I have been a gym rat my entire life. Well, it certainly feels like my entire life – I got my first gym membership at the age of 16, and I can probably count the number of months on one hand when I didn’t have a gym membership of some kind since then:
- In high school, I worked out at Sportsite in Sandwich, MA.
- In college, I worked out at Vanderbilt’s student gym.
- When I moved to California, I worked out at 24-Hour Fitness in Pacific Beach, California.
- When I lived in Atlanta, I worked out at the LA fitness by my apartment.
During the majority of that time I also always had access to a blender and raw materials to mix my breakfast shake and post-workout shake. Back when I had a regular day job, I had a very clear routine – wake up, drink my breakfast shake, eat my snacks brought from home, eat a pre-made meal at lunch, go to the gym after work, drink another shake, cook myself a healthy dinner, and get to bed at a reasonable time, after an hour or two of gaming.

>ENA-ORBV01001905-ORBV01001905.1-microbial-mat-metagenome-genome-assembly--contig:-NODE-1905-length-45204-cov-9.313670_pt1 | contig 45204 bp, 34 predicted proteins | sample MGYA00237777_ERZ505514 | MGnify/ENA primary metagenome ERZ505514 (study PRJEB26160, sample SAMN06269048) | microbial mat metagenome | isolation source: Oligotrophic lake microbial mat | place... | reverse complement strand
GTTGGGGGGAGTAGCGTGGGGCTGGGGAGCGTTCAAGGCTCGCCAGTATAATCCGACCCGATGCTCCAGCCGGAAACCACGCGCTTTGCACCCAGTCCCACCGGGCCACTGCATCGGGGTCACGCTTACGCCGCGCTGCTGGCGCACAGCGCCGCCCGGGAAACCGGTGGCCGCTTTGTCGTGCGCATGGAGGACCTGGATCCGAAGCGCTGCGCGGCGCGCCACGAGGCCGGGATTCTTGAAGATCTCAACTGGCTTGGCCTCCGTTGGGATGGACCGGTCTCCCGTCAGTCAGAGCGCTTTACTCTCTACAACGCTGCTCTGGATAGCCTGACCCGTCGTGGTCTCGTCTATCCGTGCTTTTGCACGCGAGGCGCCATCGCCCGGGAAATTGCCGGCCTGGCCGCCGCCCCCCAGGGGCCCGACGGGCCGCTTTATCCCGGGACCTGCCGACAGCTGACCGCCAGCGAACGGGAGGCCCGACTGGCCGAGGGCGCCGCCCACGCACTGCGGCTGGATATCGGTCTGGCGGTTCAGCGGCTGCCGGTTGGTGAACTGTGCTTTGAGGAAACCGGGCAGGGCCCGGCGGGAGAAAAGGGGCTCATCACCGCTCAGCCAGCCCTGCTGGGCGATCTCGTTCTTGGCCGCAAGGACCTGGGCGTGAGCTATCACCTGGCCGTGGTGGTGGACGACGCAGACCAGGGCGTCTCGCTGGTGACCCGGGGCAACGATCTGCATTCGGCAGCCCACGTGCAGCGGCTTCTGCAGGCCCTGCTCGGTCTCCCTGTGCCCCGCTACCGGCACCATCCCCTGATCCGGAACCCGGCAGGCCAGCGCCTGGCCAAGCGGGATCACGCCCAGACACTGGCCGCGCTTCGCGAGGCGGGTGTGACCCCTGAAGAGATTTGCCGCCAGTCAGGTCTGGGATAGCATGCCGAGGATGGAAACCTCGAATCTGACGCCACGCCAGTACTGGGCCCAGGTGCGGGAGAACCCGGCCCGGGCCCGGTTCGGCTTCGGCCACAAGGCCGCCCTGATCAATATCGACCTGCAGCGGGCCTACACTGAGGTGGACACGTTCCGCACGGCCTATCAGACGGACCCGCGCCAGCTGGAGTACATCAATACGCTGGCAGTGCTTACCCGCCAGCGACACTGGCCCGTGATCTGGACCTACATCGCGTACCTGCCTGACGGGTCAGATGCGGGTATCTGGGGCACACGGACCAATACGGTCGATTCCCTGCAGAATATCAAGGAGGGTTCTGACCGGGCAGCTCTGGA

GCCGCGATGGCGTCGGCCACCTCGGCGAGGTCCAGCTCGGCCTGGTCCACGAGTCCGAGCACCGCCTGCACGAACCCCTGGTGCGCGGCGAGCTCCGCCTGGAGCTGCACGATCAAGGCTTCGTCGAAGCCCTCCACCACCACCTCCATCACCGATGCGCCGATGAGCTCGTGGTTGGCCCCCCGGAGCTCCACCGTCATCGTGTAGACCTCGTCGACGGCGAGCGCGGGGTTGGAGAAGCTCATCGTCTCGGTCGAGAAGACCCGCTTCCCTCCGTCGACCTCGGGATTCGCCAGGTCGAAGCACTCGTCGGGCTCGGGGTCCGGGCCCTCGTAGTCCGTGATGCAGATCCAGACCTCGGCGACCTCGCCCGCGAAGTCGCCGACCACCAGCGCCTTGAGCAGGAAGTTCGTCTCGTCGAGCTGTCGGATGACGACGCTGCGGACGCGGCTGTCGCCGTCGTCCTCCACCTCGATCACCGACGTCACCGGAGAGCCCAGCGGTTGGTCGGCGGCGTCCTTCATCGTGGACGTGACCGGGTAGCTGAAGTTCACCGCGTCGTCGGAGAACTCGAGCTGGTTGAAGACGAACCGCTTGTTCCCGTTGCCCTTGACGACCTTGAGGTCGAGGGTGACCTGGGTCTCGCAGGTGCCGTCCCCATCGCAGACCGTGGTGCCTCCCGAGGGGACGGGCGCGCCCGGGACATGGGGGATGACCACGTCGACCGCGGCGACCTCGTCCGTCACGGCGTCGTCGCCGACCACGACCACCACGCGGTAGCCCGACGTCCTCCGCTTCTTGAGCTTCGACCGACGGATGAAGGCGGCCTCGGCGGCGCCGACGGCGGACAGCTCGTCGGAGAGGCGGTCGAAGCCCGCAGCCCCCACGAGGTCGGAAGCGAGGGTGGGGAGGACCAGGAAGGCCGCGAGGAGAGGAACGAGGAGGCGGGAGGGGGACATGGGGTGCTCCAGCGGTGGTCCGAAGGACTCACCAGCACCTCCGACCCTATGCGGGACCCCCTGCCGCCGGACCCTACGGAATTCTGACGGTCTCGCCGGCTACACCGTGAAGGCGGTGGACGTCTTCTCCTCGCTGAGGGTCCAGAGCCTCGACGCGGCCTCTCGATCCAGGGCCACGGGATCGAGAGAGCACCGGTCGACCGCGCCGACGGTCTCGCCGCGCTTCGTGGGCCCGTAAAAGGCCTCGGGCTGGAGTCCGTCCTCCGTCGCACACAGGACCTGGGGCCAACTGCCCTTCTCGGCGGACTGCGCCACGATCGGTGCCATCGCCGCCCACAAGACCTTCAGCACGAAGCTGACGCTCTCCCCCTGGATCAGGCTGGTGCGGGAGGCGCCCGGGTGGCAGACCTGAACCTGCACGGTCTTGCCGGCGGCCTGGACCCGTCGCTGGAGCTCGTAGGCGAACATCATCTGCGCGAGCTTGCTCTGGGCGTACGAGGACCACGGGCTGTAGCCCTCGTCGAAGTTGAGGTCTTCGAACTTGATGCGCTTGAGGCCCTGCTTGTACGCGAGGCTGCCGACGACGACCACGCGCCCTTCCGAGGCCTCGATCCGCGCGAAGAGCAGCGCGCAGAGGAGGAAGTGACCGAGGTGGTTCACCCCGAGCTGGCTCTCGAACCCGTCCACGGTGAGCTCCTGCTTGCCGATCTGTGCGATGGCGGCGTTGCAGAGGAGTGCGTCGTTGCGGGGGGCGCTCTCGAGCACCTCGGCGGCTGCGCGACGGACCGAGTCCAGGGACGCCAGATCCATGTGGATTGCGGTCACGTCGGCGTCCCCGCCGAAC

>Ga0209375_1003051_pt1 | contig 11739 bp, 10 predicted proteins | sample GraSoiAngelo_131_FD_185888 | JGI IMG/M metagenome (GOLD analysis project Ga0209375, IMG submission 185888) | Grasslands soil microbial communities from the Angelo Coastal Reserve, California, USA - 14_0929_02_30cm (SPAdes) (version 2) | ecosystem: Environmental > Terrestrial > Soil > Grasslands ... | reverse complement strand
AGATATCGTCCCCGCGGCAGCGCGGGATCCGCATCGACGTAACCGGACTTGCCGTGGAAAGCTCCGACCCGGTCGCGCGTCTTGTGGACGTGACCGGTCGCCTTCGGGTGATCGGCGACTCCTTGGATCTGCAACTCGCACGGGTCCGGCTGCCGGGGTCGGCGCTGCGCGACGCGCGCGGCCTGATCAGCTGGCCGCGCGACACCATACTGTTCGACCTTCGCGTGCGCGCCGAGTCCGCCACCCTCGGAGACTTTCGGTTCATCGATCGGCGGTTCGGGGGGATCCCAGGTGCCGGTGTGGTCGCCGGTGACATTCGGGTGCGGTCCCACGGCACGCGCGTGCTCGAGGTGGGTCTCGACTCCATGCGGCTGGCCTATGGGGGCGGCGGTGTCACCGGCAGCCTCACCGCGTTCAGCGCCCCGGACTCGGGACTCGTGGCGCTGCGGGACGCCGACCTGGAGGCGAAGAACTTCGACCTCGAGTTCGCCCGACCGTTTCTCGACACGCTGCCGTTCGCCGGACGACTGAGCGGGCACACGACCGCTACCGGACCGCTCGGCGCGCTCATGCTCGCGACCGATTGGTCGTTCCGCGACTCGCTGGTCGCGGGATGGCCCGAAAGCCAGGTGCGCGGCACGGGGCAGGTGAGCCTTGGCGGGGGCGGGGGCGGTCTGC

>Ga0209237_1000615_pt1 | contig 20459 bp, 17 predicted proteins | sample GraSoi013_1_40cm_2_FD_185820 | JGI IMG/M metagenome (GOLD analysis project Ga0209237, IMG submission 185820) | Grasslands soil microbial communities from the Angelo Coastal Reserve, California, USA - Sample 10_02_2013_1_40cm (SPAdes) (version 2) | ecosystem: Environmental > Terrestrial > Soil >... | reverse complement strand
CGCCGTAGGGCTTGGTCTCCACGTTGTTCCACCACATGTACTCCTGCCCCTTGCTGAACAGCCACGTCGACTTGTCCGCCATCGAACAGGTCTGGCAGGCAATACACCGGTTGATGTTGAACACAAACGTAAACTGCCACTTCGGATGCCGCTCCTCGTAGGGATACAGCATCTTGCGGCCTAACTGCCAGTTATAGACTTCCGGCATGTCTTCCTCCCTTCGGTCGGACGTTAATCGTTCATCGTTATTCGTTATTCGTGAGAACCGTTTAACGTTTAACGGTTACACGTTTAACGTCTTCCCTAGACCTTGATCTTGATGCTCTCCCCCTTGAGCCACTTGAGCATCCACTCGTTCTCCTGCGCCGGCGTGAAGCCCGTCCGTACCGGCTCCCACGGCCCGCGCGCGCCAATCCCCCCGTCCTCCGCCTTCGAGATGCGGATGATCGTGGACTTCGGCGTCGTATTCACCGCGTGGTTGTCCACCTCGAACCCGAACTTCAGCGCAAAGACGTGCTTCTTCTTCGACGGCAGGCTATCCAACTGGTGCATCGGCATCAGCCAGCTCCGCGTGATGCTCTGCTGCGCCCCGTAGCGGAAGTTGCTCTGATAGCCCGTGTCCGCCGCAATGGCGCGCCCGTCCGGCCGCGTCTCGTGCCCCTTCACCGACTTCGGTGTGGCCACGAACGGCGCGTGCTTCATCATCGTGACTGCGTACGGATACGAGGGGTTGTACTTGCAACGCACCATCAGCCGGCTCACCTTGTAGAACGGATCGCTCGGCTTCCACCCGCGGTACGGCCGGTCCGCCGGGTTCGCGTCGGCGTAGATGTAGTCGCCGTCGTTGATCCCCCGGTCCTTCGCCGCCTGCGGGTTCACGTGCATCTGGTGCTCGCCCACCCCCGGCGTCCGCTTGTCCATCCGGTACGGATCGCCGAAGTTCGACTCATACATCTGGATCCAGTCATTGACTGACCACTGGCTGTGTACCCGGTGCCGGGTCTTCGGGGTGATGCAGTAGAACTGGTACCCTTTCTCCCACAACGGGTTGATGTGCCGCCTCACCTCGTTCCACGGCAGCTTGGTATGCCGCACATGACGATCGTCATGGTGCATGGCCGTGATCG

However, things always got completely screwed up whenever I traveled – which was a lot. Hotel gyms were always crappy, I was always ‘too busy’ to exercise, I could never find a good set of weights, and I allowed myself to eat whatever I wanted. Why? Because I was ‘traveling’. Not surprisingly, my fitness progress would either stall completely or backpedal during these trips, and I’d have to spend two weeks after coming home trying to get back into a rhythm.
Because I was on the road so often, it was a constant game of 2 steps forward, one step back.